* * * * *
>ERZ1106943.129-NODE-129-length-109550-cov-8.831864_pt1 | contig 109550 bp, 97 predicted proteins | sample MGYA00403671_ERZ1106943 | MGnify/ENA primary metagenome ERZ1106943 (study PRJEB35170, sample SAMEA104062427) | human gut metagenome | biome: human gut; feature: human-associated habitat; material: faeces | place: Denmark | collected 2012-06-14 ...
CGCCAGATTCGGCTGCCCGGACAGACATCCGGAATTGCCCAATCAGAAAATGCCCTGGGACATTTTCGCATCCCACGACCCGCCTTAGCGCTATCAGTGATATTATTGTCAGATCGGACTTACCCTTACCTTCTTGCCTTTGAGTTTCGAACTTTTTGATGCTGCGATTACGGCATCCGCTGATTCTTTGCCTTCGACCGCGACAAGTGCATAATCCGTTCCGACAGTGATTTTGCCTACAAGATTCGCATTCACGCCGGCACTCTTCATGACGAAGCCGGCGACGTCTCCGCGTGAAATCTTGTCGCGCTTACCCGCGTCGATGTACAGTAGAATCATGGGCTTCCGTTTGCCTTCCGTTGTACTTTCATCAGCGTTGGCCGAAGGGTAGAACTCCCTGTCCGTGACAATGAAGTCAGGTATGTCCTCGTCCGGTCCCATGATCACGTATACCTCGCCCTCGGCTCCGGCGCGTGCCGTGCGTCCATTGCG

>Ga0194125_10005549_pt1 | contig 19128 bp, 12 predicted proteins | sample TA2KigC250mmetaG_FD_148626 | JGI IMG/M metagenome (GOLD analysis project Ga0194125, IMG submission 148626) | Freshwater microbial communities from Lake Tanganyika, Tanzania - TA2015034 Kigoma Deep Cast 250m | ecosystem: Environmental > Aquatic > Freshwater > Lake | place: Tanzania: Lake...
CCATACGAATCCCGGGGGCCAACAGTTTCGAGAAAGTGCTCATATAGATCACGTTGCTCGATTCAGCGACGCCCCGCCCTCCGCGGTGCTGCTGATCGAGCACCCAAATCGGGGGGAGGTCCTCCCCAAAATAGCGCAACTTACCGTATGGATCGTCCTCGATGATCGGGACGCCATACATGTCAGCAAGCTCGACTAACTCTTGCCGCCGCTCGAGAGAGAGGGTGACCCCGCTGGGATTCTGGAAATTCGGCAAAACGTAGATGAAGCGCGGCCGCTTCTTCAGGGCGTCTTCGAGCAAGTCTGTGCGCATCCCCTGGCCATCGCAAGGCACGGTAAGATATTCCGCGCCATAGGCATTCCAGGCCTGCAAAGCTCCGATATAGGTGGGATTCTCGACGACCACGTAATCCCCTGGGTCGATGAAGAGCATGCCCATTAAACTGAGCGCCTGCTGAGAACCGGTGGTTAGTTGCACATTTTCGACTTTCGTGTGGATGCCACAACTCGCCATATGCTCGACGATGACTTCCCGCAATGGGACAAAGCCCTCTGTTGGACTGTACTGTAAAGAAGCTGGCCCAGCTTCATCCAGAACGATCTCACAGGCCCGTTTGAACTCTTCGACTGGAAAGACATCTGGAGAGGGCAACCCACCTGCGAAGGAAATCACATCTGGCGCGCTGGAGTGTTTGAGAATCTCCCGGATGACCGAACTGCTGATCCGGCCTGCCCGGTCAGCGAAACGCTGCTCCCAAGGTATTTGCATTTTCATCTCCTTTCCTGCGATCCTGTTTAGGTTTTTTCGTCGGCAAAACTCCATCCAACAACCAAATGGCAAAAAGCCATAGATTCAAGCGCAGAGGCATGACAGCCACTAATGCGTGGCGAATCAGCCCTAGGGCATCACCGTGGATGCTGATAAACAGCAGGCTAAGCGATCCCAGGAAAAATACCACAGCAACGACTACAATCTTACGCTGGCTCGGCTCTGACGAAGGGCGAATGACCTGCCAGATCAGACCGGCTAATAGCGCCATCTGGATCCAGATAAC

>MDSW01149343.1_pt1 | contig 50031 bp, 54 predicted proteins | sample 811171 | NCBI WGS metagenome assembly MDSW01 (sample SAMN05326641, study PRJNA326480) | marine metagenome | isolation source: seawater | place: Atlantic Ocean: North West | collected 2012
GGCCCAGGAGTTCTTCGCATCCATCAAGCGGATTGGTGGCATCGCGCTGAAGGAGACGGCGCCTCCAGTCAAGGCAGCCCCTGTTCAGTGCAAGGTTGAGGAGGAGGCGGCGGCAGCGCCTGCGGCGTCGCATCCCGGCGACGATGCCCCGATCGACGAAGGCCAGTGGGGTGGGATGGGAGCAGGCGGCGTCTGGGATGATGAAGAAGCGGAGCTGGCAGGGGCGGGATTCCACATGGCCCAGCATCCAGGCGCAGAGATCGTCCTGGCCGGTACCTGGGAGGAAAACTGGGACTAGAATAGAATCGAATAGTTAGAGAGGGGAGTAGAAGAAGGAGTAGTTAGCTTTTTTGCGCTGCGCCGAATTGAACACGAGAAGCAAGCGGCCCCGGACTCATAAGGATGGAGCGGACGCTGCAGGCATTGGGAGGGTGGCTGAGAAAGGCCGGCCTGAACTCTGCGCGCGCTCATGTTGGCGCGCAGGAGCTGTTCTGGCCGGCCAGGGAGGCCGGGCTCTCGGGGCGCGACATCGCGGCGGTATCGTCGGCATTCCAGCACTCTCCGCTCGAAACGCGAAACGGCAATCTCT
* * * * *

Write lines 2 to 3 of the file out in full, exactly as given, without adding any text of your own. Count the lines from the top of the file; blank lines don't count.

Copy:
CGCCAGATTCGGCTGCCCGGACAGACATCCGGAATTGCCCAATCAGAAAATGCCCTGGGACATTTTCGCATCCCACGACCCGCCTTAGCGCTATCAGTGATATTATTGTCAGATCGGACTTACCCTTACCTTCTTGCCTTTGAGTTTCGAACTTTTTGATGCTGCGATTACGGCATCCGCTGATTCTTTGCCTTCGACCGCGACAAGTGCATAATCCGTTCCGACAGTGATTTTGCCTACAAGATTCGCATTCACGCCGGCACTCTTCATGACGAAGCCGGCGACGTCTCCGCGTGAAATCTTGTCGCGCTTACCCGCGTCGATGTACAGTAGAATCATGGGCTTCCGTTTGCCTTCCGTTGTACTTTCATCAGCGTTGGCCGAAGGGTAGAACTCCCTGTCCGTGACAATGAAGTCAGGTATGTCCTCGTCCGGTCCCATGATCACGTATACCTCGCCCTCGGCTCCGGCGCGTGCCGTGCGTCCATTGCG

>Ga0194125_10005549_pt1 | contig 19128 bp, 12 predicted proteins | sample TA2KigC250mmetaG_FD_148626 | JGI IMG/M metagenome (GOLD analysis project Ga0194125, IMG submission 148626) | Freshwater microbial communities from Lake Tanganyika, Tanzania - TA2015034 Kigoma Deep Cast 250m | ecosystem: Environmental > Aquatic > Freshwater > Lake | place: Tanzania: Lake...